Ford won’t start
Fix no crank no start Ford
Ford has issued a technical service bulletin (TSB) 03-13-06 to address a no crank, no start, condition on the following vehicles:
2003 Lincoln Aviator
2002-03 Mercury Mountaineer
Ford advises that you check for a loose connect of the battery cable to the junction box. If it’s loose, tighten to 144-IN/lbs (not ft/lbs). Next, check for looseness at the B+ terminal of the starter solenoid. The B+ terminal should be 144-IN/lbs (not ft/lbs) and the S terminal should be 65-IN/lbs (not ft/lbs). If that still doesn’t fix the problem, move on to checking ground at the PCM.
Since the PCM provides ground to activate the starter relay, check the ground connection for the PCM. It is located on the bulkhead above the PCM. If the connection is loose, remove the bolt, clean the surface, and re-install the bolt to 95-IN/lbs (not ft/lbs).
Next, open the battery junction box and check for discoloration of the PCM power relay terminals. That would indicate poor connections. Also, wiggle the wires leading to the battery junction box to check for looseness. Finally check the seating on the starter, PCM, and fuel pump relays.
If the odometer display is normal and battery voltage is at least 12.5 volts, connect a jumper wire from pin 39 in the PCM connector to ground. Then place shifter in PARK and try to crank engine. If it cranks and there’s no evidence of damage to pin 39, replace the PCM. If the engine does NOT crank, and you’ve checked all the wiring connections shown above, swap the starter relay from another circuit.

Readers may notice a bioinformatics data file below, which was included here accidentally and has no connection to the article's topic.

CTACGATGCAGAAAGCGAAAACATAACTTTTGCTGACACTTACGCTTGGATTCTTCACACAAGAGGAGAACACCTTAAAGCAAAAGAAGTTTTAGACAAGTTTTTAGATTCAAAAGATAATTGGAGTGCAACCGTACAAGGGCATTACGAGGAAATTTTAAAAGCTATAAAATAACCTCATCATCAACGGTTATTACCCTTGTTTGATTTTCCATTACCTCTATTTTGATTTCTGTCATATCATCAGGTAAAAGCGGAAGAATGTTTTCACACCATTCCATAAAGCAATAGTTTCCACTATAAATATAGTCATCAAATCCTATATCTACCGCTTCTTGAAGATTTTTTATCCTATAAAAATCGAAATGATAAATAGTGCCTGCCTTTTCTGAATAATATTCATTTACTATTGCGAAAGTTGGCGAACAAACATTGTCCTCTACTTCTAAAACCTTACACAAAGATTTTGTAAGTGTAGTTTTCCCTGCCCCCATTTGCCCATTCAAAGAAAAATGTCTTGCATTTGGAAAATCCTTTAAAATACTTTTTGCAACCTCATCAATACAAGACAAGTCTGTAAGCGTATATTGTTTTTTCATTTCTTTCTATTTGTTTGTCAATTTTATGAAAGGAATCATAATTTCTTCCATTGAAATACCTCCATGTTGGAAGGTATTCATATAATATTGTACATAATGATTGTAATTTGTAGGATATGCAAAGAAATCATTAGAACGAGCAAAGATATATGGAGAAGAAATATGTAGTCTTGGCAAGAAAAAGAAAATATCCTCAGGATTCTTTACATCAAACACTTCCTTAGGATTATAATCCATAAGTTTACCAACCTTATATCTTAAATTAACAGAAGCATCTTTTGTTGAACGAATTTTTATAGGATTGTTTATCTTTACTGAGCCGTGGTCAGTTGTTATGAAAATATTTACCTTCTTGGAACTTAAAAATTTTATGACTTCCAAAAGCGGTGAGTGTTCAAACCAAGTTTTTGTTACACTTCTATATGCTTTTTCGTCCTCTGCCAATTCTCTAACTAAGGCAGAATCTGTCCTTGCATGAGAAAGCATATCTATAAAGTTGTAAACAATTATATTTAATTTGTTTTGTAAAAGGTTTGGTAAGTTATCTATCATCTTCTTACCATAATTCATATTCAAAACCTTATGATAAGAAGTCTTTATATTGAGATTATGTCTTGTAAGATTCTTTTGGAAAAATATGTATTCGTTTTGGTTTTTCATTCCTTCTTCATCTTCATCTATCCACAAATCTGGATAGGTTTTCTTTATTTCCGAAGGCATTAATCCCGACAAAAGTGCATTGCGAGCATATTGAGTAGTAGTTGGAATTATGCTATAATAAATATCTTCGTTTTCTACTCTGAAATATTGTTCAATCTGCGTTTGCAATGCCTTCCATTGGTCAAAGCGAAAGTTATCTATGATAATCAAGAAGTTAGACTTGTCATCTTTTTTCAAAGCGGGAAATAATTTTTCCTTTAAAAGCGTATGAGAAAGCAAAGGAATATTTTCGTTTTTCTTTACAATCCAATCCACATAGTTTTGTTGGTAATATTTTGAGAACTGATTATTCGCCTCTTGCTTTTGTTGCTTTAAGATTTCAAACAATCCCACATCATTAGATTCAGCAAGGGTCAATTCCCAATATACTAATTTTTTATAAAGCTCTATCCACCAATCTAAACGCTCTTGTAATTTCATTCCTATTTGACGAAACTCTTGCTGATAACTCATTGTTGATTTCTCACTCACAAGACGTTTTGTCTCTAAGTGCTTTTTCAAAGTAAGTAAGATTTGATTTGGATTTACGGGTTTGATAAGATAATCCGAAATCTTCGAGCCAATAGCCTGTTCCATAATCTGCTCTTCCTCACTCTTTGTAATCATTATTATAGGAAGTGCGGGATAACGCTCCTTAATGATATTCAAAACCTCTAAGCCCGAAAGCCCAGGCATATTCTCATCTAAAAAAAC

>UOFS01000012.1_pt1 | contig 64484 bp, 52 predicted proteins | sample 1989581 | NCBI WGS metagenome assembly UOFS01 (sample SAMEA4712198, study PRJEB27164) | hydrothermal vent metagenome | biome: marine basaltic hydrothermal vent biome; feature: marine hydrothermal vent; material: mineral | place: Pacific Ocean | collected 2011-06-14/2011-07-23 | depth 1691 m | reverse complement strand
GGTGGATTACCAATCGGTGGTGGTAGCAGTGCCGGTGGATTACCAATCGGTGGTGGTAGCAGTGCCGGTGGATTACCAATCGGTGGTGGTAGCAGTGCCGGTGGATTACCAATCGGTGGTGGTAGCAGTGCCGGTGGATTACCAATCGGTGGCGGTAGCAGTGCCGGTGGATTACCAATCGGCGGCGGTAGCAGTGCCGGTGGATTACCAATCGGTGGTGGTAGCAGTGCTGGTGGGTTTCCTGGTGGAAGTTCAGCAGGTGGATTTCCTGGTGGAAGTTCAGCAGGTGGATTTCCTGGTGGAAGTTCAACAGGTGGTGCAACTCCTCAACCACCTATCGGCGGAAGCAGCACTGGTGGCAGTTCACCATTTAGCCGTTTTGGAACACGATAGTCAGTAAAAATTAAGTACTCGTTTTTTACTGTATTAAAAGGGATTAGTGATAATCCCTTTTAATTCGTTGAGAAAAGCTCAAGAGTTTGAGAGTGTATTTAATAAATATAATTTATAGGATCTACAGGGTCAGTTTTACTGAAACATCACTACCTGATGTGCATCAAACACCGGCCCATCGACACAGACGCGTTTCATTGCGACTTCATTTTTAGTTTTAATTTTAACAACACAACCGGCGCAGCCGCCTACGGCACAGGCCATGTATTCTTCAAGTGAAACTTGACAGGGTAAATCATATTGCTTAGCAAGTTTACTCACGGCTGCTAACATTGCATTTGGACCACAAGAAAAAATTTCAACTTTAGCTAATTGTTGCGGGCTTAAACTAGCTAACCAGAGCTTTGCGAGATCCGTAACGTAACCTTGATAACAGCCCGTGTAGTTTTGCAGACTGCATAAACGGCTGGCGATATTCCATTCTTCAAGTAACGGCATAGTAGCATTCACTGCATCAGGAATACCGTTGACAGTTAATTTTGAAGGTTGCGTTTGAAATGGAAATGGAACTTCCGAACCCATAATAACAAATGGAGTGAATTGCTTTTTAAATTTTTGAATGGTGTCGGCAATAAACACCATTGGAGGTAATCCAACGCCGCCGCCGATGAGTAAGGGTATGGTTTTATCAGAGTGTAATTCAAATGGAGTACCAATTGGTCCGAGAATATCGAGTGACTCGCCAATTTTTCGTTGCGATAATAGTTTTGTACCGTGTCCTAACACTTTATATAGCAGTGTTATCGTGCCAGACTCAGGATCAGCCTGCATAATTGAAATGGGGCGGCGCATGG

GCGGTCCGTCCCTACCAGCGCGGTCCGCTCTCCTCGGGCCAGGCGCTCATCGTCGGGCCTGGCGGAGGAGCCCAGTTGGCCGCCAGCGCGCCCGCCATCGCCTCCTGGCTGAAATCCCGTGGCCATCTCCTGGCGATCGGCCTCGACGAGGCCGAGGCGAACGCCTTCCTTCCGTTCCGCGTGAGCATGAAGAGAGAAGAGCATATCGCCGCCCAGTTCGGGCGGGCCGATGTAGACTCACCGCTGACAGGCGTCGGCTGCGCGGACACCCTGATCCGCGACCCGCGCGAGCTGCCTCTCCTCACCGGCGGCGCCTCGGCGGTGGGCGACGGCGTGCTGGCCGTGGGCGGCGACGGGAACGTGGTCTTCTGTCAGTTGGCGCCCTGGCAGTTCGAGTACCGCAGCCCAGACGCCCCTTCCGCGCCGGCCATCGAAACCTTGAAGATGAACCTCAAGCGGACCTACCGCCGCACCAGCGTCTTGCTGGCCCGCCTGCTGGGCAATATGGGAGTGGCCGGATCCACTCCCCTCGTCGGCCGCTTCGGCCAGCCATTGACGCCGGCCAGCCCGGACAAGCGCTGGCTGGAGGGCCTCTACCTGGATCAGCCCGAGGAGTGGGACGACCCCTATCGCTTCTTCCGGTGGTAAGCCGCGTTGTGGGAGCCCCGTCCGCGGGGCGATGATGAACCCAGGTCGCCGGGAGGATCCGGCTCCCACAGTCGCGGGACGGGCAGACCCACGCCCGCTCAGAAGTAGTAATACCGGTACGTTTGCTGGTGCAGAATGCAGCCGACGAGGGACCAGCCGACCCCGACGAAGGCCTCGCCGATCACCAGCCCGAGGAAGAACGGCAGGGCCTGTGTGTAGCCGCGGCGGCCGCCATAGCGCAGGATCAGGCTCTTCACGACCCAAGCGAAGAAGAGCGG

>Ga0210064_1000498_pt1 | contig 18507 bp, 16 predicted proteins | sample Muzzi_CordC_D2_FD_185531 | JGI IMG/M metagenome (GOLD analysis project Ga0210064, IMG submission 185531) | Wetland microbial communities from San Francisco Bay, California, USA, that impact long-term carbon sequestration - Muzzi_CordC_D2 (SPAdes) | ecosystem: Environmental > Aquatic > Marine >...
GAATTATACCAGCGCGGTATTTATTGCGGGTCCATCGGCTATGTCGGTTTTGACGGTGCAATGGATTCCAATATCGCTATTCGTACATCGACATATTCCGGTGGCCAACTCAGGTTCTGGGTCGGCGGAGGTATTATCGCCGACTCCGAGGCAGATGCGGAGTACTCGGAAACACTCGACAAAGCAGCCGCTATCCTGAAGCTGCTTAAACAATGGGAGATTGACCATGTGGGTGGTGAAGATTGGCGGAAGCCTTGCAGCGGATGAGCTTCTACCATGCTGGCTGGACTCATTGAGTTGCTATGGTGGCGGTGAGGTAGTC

Dashes in odometer display
Check all of the above connections. Also check the PCM ground integrity at the PCM connector. Disconnect connector and connect one lead of a digital multimeter to ground. Set the scale to ohms. Then check resistance readings on 24, 25, 26, and 27. Readings should be below 5 ohms. If it’s greater, repair the poor ground connections. Next, turn the key to ON. Connect one lead of your meter to a good ground. Set meter to volts. Check pins 32 and 33 on the bottom of the PCM connector. Reading should be the same as battery voltage. If the reading varies downward by 1 volt or more, diagnose the power supply circuit for excess resistance.
© 2012 Rick MuscoplatPosted on by Rick Muscoplat